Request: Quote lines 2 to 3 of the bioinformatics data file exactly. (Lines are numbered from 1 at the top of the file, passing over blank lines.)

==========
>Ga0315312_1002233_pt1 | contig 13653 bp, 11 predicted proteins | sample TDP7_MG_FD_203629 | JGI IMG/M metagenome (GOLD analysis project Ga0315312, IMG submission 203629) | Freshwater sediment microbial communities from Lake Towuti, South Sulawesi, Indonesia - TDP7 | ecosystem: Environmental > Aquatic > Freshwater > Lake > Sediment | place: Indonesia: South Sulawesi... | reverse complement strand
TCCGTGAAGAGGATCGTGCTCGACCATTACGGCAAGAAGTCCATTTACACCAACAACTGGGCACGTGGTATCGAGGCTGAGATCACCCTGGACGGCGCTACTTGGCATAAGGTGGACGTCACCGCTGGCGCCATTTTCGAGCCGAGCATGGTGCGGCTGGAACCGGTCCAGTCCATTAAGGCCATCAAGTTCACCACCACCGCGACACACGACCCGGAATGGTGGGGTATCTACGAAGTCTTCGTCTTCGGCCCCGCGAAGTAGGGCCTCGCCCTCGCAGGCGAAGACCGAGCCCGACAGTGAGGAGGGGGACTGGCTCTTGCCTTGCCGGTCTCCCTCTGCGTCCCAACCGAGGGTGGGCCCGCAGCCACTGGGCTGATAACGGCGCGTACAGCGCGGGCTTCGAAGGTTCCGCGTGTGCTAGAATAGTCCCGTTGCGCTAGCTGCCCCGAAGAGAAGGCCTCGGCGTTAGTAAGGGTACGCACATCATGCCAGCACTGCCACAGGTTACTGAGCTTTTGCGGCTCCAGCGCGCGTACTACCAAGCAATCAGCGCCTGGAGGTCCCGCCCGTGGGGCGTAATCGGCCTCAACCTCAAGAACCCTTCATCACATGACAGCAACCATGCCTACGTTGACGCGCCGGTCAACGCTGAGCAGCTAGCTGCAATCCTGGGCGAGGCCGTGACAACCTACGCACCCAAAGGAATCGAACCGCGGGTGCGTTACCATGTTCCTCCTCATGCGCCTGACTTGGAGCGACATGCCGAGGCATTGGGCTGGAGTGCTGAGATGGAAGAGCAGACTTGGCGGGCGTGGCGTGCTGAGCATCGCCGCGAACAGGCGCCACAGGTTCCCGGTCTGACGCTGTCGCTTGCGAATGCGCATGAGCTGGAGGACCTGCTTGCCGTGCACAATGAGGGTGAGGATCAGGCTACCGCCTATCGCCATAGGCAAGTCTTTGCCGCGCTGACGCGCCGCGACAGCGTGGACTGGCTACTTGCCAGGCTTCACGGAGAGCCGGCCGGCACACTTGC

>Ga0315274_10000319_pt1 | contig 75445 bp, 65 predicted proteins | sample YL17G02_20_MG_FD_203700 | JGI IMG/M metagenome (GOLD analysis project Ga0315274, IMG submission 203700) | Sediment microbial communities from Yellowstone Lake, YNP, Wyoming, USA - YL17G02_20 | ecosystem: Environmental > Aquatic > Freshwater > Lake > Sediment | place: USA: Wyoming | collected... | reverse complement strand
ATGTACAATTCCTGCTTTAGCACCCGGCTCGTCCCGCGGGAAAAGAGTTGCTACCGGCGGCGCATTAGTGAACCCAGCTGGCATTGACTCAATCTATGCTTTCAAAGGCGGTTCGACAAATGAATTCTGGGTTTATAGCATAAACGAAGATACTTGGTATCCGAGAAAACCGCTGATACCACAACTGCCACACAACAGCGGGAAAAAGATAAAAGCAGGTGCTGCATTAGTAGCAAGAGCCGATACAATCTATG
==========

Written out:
TCCGTGAAGAGGATCGTGCTCGACCATTACGGCAAGAAGTCCATTTACACCAACAACTGGGCACGTGGTATCGAGGCTGAGATCACCCTGGACGGCGCTACTTGGCATAAGGTGGACGTCACCGCTGGCGCCATTTTCGAGCCGAGCATGGTGCGGCTGGAACCGGTCCAGTCCATTAAGGCCATCAAGTTCACCACCACCGCGACACACGACCCGGAATGGTGGGGTATCTACGAAGTCTTCGTCTTCGGCCCCGCGAAGTAGGGCCTCGCCCTCGCAGGCGAAGACCGAGCCCGACAGTGAGGAGGGGGACTGGCTCTTGCCTTGCCGGTCTCCCTCTGCGTCCCAACCGAGGGTGGGCCCGCAGCCACTGGGCTGATAACGGCGCGTACAGCGCGGGCTTCGAAGGTTCCGCGTGTGCTAGAATAGTCCCGTTGCGCTAGCTGCCCCGAAGAGAAGGCCTCGGCGTTAGTAAGGGTACGCACATCATGCCAGCACTGCCACAGGTTACTGAGCTTTTGCGGCTCCAGCGCGCGTACTACCAAGCAATCAGCGCCTGGAGGTCCCGCCCGTGGGGCGTAATCGGCCTCAACCTCAAGAACCCTTCATCACATGACAGCAACCATGCCTACGTTGACGCGCCGGTCAACGCTGAGCAGCTAGCTGCAATCCTGGGCGAGGCCGTGACAACCTACGCACCCAAAGGAATCGAACCGCGGGTGCGTTACCATGTTCCTCCTCATGCGCCTGACTTGGAGCGACATGCCGAGGCATTGGGCTGGAGTGCTGAGATGGAAGAGCAGACTTGGCGGGCGTGGCGTGCTGAGCATCGCCGCGAACAGGCGCCACAGGTTCCCGGTCTGACGCTGTCGCTTGCGAATGCGCATGAGCTGGAGGACCTGCTTGCCGTGCACAATGAGGGTGAGGATCAGGCTACCGCCTATCGCCATAGGCAAGTCTTTGCCGCGCTGACGCGCCGCGACAGCGTGGACTGGCTACTTGCCAGGCTTCACGGAGAGCCGGCCGGCACACTTGC

>Ga0315274_10000319_pt1 | contig 75445 bp, 65 predicted proteins | sample YL17G02_20_MG_FD_203700 | JGI IMG/M metagenome (GOLD analysis project Ga0315274, IMG submission 203700) | Sediment microbial communities from Yellowstone Lake, YNP, Wyoming, USA - YL17G02_20 | ecosystem: Environmental > Aquatic > Freshwater > Lake > Sediment | place: USA: Wyoming | collected... | reverse complement strand